Your Take on Tiger...and the coverage
The numbers are in: The overnight ratings last night were higher than any golf telecast since the U.S. Open. Common denominator, Tiger Woods. And yet something in the victory and the
Sean O'Hair didn't get beat by Tiger Woods on Sunday as much as he simply lost. Here is a guy who dropped six strokes to par in the last 22 holes. You cannot win any golf tournament playing like that. Heck, you start an event like that, you wouldn't see many weekends.>
I'll be honest and state I was pulling for him. He has a heartbreaking story and a lot of game. I think it obvious though he has not yet developed the ability to shut out the demons and confidently trust his considerable talents.>
I would never slight Tiger's win at Bay Hill. There is no one who succeeds as the pressure accumulates more than he does. And in golf pressure doesn't suddenly appear, it builds and builds, gathering momentum and importance as the round concludes. He feeds on it, getting stronger and more focused as others loose their ability to perform. It was unfortunate; Sean had to serve as the classic example of failure in the face of Tiger's dominance. Sadly, some players seem to never get over that experience.>
More to the point--what I find increasingly pathetic is Johnny Miller's gushing commentary all weekend over Tiger. What is it with NBC? Johnny sounds like Chris Matthews on MSNBC with his "thrill" running up his leg. Though for Miller, it's not the President but Tiger who is the magic cause of it all. Please, Johnny and Dan, we all know how great you think Tiger is and we mostly agree, but a little on-air objectivity can't be that difficult to pull off.>
On Tiger's bunker shot from under the lip on No. 17, Johnny tells us that "no other player in golf can make that shot." Come on! His play at that par 3 cost him a stroke to par, yet it was a "one of kind" shot. I saw a poor tee ball and a swing-for-the-fences bunker shot, yet by listening to Miller and the "boys" you would think it was heroic. It could have cost him the win against a more seasoned opponent.>
In retrospect, the one commentator it seems we didn't hear enough from and who was uniquely and refreshingly accurate was Dottie Pepper. The stand-out observation from the broadcast came from her just as Sean was about to strike his second shot from the left rough on 16. Last to hit his approach, his single goal had to be, don't be short. She noted, based on the line selected by Sean and his caddie, it was another six yards to carry the hazard. Not three seconds later, as the ball is in flight at its apex, and right on cue, you hear his caddie say "GO!" Show's over folks…don't give away the ending. Thanks Dottie, great call.>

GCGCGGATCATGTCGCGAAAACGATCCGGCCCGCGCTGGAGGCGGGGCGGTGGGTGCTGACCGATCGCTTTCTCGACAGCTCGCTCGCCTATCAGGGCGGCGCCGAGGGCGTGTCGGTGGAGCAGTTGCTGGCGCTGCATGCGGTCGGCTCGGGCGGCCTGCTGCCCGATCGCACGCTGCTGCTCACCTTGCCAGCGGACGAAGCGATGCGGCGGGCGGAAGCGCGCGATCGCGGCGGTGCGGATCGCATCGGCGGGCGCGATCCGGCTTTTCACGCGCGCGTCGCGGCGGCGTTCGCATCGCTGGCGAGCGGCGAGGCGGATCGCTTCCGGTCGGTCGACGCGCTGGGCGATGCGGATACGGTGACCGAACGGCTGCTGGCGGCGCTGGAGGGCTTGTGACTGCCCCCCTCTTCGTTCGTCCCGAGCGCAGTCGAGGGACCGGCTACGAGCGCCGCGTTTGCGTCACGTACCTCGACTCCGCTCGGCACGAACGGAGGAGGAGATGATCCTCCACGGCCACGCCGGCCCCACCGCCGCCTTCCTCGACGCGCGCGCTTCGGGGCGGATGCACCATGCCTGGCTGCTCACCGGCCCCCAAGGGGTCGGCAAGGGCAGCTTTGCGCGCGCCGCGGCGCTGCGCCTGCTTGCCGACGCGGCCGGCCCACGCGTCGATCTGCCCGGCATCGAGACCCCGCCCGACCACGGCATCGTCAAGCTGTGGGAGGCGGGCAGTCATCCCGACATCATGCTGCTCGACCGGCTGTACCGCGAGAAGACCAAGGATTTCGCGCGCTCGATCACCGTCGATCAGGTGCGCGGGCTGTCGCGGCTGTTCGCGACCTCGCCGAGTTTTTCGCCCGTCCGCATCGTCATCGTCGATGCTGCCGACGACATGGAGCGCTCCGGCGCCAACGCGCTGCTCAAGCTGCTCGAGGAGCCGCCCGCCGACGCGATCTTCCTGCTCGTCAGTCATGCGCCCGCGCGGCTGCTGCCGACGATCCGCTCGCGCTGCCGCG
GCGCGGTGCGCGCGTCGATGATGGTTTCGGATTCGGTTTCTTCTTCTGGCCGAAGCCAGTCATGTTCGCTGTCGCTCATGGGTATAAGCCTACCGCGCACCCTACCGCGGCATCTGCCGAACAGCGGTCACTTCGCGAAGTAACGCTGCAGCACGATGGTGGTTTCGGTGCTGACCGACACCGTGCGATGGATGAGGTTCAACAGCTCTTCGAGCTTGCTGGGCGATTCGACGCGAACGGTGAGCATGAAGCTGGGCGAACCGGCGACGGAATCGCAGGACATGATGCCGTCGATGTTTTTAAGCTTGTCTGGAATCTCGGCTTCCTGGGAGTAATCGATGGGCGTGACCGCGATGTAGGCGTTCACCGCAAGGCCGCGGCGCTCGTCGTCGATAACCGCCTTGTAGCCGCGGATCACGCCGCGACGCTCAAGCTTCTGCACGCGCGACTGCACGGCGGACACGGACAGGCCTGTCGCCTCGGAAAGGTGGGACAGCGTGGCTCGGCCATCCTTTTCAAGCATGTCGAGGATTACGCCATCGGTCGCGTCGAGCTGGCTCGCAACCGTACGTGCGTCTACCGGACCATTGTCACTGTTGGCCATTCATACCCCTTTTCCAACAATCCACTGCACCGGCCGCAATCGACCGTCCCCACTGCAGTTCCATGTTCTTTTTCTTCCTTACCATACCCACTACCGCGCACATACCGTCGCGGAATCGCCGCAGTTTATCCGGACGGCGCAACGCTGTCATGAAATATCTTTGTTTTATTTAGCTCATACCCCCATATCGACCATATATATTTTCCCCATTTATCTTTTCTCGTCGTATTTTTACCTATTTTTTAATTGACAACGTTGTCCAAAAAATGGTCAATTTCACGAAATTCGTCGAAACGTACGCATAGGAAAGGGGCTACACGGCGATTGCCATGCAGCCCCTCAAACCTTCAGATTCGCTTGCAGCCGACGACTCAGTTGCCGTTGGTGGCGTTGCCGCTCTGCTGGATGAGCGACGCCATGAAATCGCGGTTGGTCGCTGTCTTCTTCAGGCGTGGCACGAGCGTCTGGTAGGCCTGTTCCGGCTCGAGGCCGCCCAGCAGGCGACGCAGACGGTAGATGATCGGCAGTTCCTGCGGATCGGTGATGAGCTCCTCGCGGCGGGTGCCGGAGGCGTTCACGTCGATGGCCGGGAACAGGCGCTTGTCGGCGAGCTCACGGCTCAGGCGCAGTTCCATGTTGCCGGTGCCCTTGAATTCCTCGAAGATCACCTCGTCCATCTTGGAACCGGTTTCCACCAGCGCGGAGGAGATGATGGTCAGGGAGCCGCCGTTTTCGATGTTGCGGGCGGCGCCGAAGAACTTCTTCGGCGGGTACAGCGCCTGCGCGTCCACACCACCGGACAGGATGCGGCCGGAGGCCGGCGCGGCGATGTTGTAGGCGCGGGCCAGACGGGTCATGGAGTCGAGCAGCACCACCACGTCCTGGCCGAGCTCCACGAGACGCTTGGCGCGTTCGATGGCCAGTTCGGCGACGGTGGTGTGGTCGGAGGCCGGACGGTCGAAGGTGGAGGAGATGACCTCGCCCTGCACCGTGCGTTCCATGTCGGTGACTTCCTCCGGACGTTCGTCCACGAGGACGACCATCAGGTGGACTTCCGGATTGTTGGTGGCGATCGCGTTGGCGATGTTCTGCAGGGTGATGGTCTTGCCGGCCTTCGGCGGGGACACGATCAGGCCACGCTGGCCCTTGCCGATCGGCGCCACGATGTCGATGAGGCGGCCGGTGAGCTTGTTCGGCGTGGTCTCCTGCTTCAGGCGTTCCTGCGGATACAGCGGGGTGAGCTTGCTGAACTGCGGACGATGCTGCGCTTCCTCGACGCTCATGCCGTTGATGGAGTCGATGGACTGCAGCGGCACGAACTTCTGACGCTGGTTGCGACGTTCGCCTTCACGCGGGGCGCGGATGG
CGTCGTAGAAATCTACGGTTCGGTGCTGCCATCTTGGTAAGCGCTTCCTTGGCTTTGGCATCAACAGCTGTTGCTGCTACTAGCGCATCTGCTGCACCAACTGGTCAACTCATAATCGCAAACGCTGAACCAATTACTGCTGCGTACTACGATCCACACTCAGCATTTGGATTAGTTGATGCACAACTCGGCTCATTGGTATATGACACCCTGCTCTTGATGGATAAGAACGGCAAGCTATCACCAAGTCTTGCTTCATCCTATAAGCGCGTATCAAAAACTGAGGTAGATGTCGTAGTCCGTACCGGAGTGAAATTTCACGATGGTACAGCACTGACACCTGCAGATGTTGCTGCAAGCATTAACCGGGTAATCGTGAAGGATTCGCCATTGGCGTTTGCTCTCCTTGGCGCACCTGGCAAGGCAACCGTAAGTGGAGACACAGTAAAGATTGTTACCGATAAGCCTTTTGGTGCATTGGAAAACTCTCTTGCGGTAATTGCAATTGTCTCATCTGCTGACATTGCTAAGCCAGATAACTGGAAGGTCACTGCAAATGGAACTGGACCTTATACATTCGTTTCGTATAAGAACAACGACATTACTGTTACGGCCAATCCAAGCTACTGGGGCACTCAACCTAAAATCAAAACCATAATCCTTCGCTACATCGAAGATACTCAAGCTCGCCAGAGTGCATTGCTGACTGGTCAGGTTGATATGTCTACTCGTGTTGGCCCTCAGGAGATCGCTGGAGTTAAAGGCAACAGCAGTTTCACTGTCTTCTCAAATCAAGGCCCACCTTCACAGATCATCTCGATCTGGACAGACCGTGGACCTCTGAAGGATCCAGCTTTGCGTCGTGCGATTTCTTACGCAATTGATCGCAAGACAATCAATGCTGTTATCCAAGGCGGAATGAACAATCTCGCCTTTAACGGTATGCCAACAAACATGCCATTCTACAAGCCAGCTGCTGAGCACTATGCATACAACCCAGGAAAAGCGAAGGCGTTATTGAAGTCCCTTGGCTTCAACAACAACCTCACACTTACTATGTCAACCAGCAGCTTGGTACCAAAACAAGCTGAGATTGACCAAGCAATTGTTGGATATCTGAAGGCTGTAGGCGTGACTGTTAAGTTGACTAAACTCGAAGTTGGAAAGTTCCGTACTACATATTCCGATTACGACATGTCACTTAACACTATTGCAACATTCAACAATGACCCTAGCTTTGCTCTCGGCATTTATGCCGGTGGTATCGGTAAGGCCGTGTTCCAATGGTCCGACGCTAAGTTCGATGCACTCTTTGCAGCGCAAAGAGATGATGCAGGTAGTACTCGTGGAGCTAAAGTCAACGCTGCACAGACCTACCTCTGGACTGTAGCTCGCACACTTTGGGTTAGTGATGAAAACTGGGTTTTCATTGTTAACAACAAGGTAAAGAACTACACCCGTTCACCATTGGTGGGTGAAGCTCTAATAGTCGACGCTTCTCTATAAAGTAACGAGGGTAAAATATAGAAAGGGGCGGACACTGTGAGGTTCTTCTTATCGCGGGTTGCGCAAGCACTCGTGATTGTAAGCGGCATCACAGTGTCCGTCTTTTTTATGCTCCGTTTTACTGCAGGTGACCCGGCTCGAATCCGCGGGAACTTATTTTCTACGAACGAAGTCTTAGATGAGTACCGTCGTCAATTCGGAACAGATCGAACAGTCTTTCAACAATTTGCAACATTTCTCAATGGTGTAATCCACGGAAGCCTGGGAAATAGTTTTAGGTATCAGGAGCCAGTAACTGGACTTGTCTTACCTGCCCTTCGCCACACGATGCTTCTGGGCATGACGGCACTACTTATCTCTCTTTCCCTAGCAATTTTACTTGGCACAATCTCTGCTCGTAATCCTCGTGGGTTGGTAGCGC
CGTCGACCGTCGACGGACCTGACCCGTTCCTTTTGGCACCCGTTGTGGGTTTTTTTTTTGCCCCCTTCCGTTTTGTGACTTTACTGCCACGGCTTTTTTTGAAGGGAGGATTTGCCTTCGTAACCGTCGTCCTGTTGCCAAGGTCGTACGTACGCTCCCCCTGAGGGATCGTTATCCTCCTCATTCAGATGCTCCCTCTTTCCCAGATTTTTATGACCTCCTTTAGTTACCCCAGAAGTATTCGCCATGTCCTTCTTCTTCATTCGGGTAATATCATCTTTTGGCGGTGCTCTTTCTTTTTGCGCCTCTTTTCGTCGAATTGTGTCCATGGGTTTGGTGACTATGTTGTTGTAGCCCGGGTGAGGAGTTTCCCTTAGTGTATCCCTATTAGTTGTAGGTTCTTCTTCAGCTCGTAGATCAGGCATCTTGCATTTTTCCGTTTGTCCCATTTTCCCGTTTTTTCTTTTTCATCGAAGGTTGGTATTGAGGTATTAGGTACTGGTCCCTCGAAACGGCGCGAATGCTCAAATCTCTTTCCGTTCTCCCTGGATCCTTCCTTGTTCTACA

The only reason Woods has won another tournament is because the overnight leader>
FAILED TO SHOOT A PAR ROUND OF GOLF. How many times has this happened? Have the stats looked up.>
And, if I hear any more about Woods' knee operation, I'll scream. Singh, Appleby, Mediate all have had knee operations at the same time and no mention. Scott had a broken bone in his hand. Other golfers had injury problems, so please give the Woods' knee a rest.>
After watching Tiger Woods win another tournament, it finally dawned on me the difference between him and everyone else that plays golf.>
He's the only person who has ever been able to work the ball--after he has hit or putted it.>
Terry N. Higgins>
Great Falls, MT.
I understand what you--especially Ron Field--is saying: The other guy collapsed. This was not Trevino against Nicklaus at Winged Foot. It was not Watson vs. Nicklaus at Turnberry or Pebble Beach. It wasn't even Bob May against Woods at Valhalla. It was Sean O'Hair dumping one in the drink just when he needed a safety. The same Sean O'Hair who couldn't find a fairway on the front nine. Say what you like, though, Tiger did what he had to. Would you bet--had O'Hair played more solidly--that Woods wouldn't have been there at the end?